The basic purpose of Indian Stamp Act, 1899 is to raise revenue to Government. However, over a period of time, the stamped document has obtained so much value that a ‘stamped document’ is considered much more authentic and reliable than an un-stamped document.
Power of Parliament in respect of stamp duty –
Parliament can make law in respect of Stamp Duty. It can prescribe rates of stamp duty. The stamp duty rates prescribed by Parliament in respect of bill of exchange, cheques, transfer of shares etc. will prevail all over India. However, other stamp duty rates prescribed by Parliament in Indian Stamp Act, 1899 (e.g. stamp duty on agreements, affidavit, articles of association of a company, partnership deed, lease deed, mortgage, power of attorney, security bond etc.) are valid only for Union territories. In case of States, the rates prescribed by individual States will prevail in those States.
Powers of State Government of Stamp Duty – State Government has powers to fix stamp duties on all documents except bill of exchange, cheques etc. Rates prescribed by State Government will prevail in that State. State Government can make law for other aspects of stamp duty also (i.e. matters other than quantum of duty). However, if there is conflict between State law and Union law, the Union law prevails [Article 254 of Constitution].
The Indian Stamp Act, 1839 is a Central legislation and deals with all aspects of stamps and stamp duties. It applies to whole of India except the State of Jammu & Kashmir. The Act through Schedule-1 lays down the rate of stamp duty payable on different instruments.
The instruments given in the Schedule-1 can be classified into two categories. First category of instruments consisting of bills of exchange, promissory notes, stamp duty for transfer of shares, debentures, bills of lading, proxies, letters of credit and receipts.
Second category of instruments consist of instruments such as agreements, affidavits, articles of association of a company, partnership deed, lease deed, mortgage, power of attorney, security bond etc..
Vide entry 91 of List 1 central government is empowered to levy stamp duty in respect of first category of instruments and rates prescribed by Central Government will prevail over the rates prescribed by the state Government
Vide Entry 44 of List III and Entry 63 of List II, the State Governments have power to enact and levy stamp duty and prescribe the rates for all other instruments not referred above.
In the case of Second category of instruments, the rates prescribed by individual States will prevail in those States. However for these instruments, the rates prescribed in Scheudle-1 of the Indian Stamp Act, 1839 will be applicable only for union territories. If there is any conflict between State law and Union law, the Union law prevails as per Article 254 of Constitution.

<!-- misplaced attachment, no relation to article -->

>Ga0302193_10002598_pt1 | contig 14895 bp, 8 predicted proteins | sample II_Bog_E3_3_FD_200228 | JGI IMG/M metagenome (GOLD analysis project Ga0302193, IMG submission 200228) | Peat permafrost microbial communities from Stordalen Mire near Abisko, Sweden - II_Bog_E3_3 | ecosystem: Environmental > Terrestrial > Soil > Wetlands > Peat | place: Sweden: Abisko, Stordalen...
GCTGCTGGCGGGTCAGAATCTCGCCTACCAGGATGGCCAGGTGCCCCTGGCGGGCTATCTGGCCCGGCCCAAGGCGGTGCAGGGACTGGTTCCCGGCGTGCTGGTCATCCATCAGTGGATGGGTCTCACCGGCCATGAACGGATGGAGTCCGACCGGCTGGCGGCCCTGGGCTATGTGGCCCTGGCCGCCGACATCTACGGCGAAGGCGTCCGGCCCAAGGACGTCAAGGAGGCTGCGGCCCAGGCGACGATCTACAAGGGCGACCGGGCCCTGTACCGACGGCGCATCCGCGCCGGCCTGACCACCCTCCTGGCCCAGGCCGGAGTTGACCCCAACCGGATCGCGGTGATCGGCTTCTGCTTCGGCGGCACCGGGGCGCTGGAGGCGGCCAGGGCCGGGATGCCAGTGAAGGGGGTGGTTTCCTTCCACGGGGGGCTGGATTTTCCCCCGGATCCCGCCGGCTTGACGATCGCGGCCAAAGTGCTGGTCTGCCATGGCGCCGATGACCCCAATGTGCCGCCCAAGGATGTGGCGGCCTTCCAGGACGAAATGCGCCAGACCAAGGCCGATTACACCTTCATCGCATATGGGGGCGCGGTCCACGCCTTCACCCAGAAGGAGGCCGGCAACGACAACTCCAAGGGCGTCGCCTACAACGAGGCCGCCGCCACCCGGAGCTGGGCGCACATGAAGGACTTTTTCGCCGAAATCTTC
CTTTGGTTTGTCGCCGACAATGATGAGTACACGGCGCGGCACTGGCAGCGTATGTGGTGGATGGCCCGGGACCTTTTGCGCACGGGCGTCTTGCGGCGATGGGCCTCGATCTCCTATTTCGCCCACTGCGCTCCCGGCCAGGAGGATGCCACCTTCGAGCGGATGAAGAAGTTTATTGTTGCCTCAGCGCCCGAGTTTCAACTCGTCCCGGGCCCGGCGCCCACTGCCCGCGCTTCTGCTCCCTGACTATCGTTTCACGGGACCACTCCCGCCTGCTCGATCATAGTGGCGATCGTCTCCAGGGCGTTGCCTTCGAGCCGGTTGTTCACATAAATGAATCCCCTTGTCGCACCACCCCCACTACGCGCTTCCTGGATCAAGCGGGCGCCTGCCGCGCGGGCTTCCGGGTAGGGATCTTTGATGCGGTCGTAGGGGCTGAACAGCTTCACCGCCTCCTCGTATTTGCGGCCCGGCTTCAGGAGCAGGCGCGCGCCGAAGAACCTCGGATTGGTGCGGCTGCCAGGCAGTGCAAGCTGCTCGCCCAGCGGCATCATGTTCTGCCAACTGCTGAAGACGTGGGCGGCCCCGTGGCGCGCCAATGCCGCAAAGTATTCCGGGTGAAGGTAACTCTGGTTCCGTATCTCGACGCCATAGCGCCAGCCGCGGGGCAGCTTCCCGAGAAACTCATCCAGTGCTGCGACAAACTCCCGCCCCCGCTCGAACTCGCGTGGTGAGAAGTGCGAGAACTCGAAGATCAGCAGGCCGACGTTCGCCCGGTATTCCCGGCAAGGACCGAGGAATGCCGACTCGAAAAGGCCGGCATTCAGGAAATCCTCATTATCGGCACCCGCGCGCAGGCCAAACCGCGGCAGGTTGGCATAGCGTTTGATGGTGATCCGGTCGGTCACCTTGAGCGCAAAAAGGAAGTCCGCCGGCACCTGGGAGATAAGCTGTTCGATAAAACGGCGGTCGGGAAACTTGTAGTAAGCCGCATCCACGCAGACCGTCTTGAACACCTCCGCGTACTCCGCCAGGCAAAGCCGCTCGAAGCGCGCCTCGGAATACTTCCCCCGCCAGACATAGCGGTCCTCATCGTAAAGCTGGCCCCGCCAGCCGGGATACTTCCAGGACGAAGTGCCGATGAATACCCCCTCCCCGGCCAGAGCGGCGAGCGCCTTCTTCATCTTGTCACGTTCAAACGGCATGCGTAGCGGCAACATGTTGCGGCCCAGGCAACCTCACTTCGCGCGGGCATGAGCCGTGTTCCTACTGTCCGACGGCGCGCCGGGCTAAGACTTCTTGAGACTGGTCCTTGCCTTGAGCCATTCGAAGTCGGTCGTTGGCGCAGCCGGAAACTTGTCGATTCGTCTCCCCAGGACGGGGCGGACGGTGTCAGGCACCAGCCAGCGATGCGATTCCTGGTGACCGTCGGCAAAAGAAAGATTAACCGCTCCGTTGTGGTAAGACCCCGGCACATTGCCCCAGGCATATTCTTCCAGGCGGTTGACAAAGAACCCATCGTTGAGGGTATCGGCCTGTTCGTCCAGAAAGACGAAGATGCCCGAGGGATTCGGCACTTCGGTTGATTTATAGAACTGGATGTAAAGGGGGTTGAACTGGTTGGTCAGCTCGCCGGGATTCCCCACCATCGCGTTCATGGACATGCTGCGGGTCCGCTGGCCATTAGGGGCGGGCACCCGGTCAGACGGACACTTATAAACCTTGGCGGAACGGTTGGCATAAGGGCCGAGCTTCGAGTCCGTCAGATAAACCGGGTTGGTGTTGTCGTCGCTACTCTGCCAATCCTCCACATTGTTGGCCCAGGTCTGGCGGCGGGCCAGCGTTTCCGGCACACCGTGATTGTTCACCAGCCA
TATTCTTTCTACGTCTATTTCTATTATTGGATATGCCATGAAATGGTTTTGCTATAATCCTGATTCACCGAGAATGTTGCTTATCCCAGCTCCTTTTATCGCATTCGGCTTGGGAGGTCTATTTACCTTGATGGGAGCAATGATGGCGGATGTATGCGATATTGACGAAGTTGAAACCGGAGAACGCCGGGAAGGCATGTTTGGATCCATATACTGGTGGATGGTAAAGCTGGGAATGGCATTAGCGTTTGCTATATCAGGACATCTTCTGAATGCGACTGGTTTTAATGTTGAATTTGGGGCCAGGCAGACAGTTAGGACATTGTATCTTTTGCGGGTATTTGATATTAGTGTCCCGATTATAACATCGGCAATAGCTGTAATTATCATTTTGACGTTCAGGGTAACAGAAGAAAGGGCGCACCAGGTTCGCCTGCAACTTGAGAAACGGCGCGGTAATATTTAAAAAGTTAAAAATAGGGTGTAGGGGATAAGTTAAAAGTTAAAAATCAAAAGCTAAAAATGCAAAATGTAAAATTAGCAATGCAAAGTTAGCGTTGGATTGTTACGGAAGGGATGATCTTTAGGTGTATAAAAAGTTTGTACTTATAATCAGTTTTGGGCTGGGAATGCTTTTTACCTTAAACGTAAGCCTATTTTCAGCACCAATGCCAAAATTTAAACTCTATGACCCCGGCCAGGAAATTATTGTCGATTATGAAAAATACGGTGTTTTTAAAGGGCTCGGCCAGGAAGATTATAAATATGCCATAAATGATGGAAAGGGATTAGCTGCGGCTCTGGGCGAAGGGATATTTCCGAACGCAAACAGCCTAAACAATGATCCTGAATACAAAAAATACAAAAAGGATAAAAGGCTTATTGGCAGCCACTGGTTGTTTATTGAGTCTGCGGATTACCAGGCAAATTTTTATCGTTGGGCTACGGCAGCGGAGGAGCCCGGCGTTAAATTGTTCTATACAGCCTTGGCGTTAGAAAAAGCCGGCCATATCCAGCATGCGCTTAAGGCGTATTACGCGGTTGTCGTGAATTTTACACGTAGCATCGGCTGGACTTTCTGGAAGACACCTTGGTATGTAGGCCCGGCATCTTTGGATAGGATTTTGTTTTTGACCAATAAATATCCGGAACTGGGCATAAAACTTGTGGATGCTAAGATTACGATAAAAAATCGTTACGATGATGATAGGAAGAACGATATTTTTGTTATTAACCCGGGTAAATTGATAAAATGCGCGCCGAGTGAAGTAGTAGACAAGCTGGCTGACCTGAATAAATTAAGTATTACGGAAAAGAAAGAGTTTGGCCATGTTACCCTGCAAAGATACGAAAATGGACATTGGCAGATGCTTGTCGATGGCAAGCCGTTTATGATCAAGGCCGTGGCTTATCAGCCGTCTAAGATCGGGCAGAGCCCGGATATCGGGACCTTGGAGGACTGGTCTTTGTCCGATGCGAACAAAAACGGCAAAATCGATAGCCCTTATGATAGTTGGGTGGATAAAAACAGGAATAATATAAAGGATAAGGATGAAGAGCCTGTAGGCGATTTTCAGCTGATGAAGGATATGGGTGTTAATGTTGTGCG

It is clear from the scheme of legislation that fields for levy of stamp duty are central and state are demarcated so as to ensure that revenues collected through stamp duty are shared as per provisions of the Act.
Only under Sec, 52 B (a) of The Bombay Stamp Act 1958, period of six months is mentioned from the date of purchase or delivery after which the stamps become invalid.
This time period of six months is also quantified under the The Bombay Stamp (Gujarat Amendment Act) 2004 under Section 52C which is applicable in Gujarat.
None of the other State Stamp Acts has such provision to limit the validity of stamps.
Recently, in Thiruvengada Pillai vs Navaneethammal & Anr passed on 19 February, 2008 by the bench Bench: R V Raveendran, P.Sathasivam (2008 (4) SCC 530. )
The Hon’ble Supreme Court said that , “The Indian Stamp Act, 1899 nowhere prescribes any expiry date for use of a stamp paper. Section 54 merely provides that a person possessing a stamp paper for which he has no immediate use (which is not spoiled or rendered unfit or useless), can seek refund of the value thereof by surrendering such stamp paper to the Collector provided it was purchased within the period of six months next preceding the date on which it was so surrendered. The stipulation of the period of six months prescribed in section 54 is only for the purpose of seeking refund of the value of the unused stamp paper, and not for use of the stamp paper. Section 54 does not require the person who has purchased a stamp paper, to use it within six months. Therefore, there is no impediment for a stamp paper purchased more than six months prior to the proposed date of execution, being used for a document.”
The stipulation of the period of six months prescribed in section 54 of The Indian Stamp Act, 1899, for the purpose of seeking refund of the value of the unused stamp paper is also contained in most State Stamp Acts under Chapter V – Allowances for Stamps in Certain Cases. However, there is no time period limiting the validity of Stamps to six months except under the Bombay Stamp Act, 1958.
Further, under The Indian Registration Act, 1908:
All documents except Wills have to be registered within four months from the date of execution (signature). If a document is executed out of India, the period of four months will be counted from the date of its receipt in India. (Section 23)
In the event of a delay, the Act provides that the document may be presented within another four months with a penalty of maximum of ten times the registration fees, if the District Registrar grants permission. It prescribes four months time to the executant for appearing before the registering officer to admit execution thereof. (Section 34)
I think this is the main reason why people state that stamps are valid for only six months.
The judgment passed by the Supreme Court has now set the point clear. However, in Bombay and Gujarat, since there is conflict between Central Act and State Act, then vide Article 254 I believe Central Act will prevail.